Stent procedures, knee replacements take a heavy Covid blow
Deccan Chronicle| Kaniza Garari
Scared of coronavirus infection, patients and surgeons are managing with drugs rather than surgeries
There has been an85 per cent decline in the use of stents, implants and optical devices from April to June 2020.
Hyderabad: The medical device industry has taken a major hit from the coronavirus pandemic. There has been an 85 per cent decline in the use of stents, implants and optical devices from April to June.
The industry has seen a major drop in the use of stents as elective procedures are not being carried out. Most of the management of heart blockages has been been through medicines.
Meanwhile, there has been an increase in heart attacks and sudden deaths.
A senior cardiologist, speaking on condition of anonymity, said, "We have no data on people who have died due to non-Covid reasons during this pandemic. Only the emergency room profile shows that there have been many patients who have come to hospital too late and died or were brought dead. During the lockdown most treatments were by using medicines while post-lockdown, there have been a few surgeries."
Similarly, orthopaedic implants have seen a 90 per cent dip as patients are not coming forward for knee replacements, which is an elective procedure and has come to a halt. Only emergency orthopedic treatments are being carried out.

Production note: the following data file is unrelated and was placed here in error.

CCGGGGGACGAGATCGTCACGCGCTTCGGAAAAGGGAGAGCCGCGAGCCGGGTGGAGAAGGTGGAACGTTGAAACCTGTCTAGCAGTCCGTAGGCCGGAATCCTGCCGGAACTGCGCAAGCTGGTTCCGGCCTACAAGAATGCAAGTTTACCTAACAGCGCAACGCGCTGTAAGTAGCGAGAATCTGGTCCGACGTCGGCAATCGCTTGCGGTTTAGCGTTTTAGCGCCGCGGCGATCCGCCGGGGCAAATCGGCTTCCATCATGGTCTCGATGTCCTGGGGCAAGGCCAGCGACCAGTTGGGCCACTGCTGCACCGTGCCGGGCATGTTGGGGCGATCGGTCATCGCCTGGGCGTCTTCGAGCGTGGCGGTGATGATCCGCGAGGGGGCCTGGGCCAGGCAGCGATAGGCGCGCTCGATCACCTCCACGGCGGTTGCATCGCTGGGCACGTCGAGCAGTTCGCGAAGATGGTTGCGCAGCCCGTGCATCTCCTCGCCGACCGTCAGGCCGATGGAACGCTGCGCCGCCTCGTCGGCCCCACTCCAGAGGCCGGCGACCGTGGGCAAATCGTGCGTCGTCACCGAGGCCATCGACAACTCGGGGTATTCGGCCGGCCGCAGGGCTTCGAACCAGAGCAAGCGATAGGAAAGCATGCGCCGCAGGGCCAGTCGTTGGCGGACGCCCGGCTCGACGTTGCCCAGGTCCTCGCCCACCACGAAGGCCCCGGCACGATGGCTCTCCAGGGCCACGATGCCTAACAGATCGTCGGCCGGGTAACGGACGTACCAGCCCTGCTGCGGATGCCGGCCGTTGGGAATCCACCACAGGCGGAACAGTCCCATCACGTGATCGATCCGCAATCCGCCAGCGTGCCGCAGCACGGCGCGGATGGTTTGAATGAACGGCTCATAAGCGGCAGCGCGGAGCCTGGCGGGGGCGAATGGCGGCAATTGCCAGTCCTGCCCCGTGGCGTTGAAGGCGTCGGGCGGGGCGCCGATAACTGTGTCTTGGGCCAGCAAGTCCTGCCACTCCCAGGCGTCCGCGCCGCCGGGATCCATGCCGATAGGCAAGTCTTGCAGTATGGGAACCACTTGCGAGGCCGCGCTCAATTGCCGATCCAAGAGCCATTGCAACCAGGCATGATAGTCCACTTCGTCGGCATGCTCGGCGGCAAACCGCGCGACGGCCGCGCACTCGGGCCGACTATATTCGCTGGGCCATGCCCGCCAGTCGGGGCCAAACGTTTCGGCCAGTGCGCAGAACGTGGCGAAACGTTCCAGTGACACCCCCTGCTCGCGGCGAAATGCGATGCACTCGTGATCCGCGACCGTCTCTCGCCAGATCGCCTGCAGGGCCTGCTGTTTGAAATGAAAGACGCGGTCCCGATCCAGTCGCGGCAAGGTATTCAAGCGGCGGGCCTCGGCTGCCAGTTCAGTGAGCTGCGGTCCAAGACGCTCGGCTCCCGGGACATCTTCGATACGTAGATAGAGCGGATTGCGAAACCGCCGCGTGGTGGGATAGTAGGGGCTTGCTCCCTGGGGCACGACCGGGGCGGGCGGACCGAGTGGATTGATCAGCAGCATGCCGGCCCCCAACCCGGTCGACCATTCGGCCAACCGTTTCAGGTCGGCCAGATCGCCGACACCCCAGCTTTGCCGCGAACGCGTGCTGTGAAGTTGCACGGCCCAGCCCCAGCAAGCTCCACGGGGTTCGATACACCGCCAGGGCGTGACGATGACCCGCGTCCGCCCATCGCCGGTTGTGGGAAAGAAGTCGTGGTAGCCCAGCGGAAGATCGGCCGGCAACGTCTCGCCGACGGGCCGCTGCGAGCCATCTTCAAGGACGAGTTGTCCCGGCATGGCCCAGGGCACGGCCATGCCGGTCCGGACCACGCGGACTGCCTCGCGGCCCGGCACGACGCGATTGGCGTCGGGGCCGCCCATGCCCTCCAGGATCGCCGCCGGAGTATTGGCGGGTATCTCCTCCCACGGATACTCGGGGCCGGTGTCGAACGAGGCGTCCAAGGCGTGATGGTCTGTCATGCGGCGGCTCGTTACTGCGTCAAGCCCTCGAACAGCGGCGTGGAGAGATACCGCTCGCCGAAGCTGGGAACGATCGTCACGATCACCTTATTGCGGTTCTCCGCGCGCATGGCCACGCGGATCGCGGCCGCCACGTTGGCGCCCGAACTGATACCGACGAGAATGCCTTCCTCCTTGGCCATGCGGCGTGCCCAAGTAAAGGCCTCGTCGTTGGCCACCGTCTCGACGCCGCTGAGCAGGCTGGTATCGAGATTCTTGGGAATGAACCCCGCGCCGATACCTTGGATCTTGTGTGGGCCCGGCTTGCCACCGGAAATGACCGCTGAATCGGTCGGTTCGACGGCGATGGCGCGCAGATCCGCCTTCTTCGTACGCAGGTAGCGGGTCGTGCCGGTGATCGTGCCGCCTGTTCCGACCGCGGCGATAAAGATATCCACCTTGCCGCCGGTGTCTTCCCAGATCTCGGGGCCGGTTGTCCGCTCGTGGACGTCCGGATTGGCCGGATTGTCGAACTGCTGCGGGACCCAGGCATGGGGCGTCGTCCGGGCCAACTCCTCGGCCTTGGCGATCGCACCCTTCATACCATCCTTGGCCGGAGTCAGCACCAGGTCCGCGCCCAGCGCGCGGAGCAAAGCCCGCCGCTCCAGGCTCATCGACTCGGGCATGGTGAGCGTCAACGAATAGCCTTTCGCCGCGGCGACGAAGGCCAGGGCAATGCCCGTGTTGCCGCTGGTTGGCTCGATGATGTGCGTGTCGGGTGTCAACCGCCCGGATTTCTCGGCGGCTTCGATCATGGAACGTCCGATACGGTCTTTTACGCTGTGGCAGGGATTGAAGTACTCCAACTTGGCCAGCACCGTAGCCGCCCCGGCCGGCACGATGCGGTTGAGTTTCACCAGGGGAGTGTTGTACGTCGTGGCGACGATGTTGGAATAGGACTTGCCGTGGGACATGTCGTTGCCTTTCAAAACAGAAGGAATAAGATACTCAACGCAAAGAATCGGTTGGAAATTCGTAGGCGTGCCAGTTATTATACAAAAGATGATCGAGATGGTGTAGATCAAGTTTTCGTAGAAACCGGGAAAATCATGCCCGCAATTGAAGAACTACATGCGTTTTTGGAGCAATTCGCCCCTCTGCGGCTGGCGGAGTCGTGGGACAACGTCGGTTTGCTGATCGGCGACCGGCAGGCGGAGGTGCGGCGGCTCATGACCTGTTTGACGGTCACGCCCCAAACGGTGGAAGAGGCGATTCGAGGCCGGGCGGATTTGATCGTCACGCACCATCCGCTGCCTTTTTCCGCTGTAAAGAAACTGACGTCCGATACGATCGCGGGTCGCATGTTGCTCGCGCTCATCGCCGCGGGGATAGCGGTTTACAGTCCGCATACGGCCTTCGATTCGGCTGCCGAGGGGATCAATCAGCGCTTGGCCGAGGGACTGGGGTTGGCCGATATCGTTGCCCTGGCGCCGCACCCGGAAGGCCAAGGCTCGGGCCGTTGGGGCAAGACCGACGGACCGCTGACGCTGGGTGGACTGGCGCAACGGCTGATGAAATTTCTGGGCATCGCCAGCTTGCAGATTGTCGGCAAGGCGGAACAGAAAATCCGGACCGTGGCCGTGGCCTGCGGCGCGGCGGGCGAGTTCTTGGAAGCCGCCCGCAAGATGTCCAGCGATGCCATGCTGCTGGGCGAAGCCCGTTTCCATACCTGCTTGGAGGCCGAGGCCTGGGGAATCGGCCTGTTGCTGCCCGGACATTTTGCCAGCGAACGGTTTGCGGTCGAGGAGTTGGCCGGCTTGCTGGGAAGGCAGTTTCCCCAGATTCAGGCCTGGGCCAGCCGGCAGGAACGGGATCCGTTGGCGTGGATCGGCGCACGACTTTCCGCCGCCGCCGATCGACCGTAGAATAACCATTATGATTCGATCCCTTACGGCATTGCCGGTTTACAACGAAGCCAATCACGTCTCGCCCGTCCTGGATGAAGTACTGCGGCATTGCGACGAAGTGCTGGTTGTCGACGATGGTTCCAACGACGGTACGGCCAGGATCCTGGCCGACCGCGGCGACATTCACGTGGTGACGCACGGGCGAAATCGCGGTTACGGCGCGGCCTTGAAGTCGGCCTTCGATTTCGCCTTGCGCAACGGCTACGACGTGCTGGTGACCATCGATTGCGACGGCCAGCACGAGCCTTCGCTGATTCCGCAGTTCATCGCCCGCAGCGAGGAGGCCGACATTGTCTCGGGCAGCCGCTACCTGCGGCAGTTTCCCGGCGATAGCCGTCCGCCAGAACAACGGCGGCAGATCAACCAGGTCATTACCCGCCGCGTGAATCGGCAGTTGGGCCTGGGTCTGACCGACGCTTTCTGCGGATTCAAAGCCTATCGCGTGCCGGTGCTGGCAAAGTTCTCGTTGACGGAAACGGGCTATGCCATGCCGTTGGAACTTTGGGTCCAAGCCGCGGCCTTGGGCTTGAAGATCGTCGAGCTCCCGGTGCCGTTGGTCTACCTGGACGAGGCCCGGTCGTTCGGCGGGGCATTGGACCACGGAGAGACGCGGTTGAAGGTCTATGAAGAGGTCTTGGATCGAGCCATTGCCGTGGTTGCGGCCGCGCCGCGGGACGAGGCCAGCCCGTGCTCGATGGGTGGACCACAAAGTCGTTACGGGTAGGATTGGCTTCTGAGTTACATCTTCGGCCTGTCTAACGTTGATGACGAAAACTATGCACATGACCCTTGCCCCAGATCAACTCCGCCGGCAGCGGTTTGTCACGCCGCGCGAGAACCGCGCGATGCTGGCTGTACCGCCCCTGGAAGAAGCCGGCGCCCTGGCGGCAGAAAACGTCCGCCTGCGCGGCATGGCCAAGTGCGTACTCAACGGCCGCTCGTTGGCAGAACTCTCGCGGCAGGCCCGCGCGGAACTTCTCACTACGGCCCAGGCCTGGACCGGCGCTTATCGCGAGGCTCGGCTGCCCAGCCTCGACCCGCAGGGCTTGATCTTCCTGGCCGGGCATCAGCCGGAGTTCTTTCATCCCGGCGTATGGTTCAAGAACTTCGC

The worst hit industry is the optical sector, which has seen its lowest phase during the lockdown. Many ophthalmologists state that they have absolutely no work as people could not come forward due to the risk of infection.
In the optical sector, the biggest problem was in transporting goods from the manufacturing unit to the retailer. With states having lockdown specifications of varying kinds, transporting had become a major challenge to the industry.
A senior government ophthalmologist said, "We can only take up emergency cases and even those are few. Till there is a decline in Covid infection rate, there will not be much scope for elective surgeries."
Pavan Choudary, chairman and director general of Medical Technology Association of India said, "The medical device industry is facing a challenge and only government intervention can bail it out of the situation. The cost of freight movement has increased by almost seven times. Health cess on imported products is adding to the woes."